NSW by Rail and Bus


Warren Heggarty asks: is this a record?

Graeme Seaman is a member of three RichmondPRA services: Westclub at Penrith, Newcastle King Street (where Graeme says you can get a REALLY GOOD LUNCH) and Armidale. With such far-flung memberships, it’s logical that Graeme was the right guy to organise a series of long-distance group outings by rail for his mates.

Graeme had already been on many solo weekend trips to places like Nowra, Oberon and Gulgong, but In 2011 one of the other members at Westclub Penrith suggested a group excursion to Bathurst. Scott Turner, who was a staff member at Westclub at the time, said that Graeme should put forward an official proposal. The idea seemed a bit daunting at the time, like most new ideas, but after a bit of brainstorming it was pretty clear who was the right man for the job: yep, Graeme.

Eventually, after much research and planning, Graeme and six other RichmondPRA members set out for Bathurst on their first inaugural rail excursion. They went by City Rail as far as Lithgow, then by Country Link Bus the rest of the way to Bathurst. It was a success, and everyone loved it.

Since then the group has traveled to Newcastle, Buckingham House in Surry Hills, Wollongong, The Nicholson Museum at the University of Sydney, Manly (which included an obligatory ferry ride) and Lithgow. They’ve visited some of these locations more than once, as you can’t see everything in one hit.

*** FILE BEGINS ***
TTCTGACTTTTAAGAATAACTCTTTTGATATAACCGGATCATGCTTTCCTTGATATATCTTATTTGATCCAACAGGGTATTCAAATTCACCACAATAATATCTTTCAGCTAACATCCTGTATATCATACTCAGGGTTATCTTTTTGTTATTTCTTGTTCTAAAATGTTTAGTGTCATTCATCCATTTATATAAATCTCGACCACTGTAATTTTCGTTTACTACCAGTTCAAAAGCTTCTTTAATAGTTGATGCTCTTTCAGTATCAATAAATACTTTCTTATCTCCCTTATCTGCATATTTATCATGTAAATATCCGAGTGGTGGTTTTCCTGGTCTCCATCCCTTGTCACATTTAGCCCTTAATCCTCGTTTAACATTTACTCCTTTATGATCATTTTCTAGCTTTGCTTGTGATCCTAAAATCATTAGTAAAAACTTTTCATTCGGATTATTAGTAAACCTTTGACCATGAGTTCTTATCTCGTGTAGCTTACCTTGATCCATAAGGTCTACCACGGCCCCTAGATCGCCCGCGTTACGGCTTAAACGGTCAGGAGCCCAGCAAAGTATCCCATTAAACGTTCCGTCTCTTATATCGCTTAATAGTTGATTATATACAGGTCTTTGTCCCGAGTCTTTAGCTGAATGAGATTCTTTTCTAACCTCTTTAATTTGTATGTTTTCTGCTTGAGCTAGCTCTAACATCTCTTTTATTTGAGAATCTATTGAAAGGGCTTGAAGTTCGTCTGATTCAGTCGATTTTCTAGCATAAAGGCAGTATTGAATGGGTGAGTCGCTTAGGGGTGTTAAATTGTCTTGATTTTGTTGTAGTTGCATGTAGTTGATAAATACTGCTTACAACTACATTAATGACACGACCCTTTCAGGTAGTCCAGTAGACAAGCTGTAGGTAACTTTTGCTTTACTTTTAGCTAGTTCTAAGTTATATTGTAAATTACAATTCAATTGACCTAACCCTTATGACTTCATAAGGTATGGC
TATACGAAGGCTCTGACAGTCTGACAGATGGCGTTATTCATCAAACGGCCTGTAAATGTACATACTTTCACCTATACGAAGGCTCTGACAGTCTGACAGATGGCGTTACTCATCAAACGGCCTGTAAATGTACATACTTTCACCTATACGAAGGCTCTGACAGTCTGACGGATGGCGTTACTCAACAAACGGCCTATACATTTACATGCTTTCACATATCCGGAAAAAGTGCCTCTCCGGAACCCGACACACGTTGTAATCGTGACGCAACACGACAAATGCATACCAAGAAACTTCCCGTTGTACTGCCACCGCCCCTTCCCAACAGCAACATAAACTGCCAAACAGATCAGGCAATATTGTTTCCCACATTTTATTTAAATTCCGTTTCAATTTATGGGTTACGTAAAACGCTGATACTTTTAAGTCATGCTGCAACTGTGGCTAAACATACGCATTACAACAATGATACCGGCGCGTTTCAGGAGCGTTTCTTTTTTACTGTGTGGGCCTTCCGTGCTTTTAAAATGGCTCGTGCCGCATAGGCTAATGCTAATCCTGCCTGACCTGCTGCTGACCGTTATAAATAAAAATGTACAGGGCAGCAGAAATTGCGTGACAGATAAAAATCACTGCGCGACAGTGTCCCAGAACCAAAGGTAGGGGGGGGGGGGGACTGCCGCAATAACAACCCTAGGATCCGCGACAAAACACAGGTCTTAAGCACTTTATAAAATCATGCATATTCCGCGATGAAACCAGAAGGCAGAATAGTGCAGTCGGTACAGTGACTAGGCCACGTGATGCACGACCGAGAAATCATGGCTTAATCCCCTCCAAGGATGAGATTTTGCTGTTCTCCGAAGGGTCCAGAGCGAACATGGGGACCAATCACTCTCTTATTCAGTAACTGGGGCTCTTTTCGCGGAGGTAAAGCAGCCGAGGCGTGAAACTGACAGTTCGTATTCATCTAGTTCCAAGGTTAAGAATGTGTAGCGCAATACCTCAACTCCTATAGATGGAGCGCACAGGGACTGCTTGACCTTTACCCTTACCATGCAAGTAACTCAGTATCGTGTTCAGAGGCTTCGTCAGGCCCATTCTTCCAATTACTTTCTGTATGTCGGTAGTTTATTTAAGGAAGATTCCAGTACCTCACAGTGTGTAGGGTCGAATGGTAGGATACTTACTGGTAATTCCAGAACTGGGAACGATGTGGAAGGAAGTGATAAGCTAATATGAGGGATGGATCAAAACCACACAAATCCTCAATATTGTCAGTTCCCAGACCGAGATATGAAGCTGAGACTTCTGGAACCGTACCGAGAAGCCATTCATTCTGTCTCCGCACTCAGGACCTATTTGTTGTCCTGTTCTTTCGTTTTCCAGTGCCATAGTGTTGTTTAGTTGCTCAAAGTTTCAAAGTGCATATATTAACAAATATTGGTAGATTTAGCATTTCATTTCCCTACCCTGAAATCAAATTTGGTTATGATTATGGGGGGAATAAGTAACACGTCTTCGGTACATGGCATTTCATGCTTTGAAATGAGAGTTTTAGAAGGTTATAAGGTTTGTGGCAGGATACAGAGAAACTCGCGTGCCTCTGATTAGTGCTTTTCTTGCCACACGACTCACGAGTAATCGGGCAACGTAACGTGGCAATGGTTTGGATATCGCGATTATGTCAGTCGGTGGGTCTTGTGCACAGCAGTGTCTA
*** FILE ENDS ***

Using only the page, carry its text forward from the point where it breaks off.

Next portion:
“The first time we went to Lithgow there was heavy snow.” Graeme said. “We found out that a tree had fallen across the tracks and we were sort of stuck in town. There was nothing for it but to visit the Workers’ Club. So, by the time they’d finished there, the trains were running again.”

This turned out to be a great excuse to organise a second trip to Lithgow. For the sequel, the group checked out the old Small Arms Factory. The factory is situated a good half-hour walk from the centre of Lithgow, and is a treasure trove of great historical value.

The ground floor of the factory has a collection of assorted products made on-site, as it had been a huge enterprise during World War II, while upstairs is a pistol collection that had been donated by a private collector.
Thankfully there were no dramas on this occasion, but Graeme had some wisdom to share:

“The weather is always different in Lithgow, so it’s best to take a jumper!”

On their trip to Newcastle, the group saw the BHP museum exhibit.

“That was great! There’s a lot of noise and smoke and stuff, and heaps of signs telling people to hang onto little children. It’s a simulation of the old-fashioned steelworks showing what it was like back then, so you want to keep your distance.”

Wollongong and New Outlook is another frequent destination of the group. On one occasion, however, the group arrived on a day when New Outlook happened to be closed! No matter: it was the perfect opportunity to pop into Maccas and then take a ride on the free shuttle bus around The Gong.

“These trips were all done on a $2.50 pensioner’s ticket, you know,” said Graeme. “There were no other expenses, apart from what we ate.”

Graeme notes that they’ve been down every major railway line “except the one that goes through Campbelltown and down to Goulburn.”

Well, there’s always next time.

The SMLE 'rising sun' displayThe SMLE “rising sun” display at the Small Arms Factory, Lithgow

8 thoughts on “NSW by Rail and Bus

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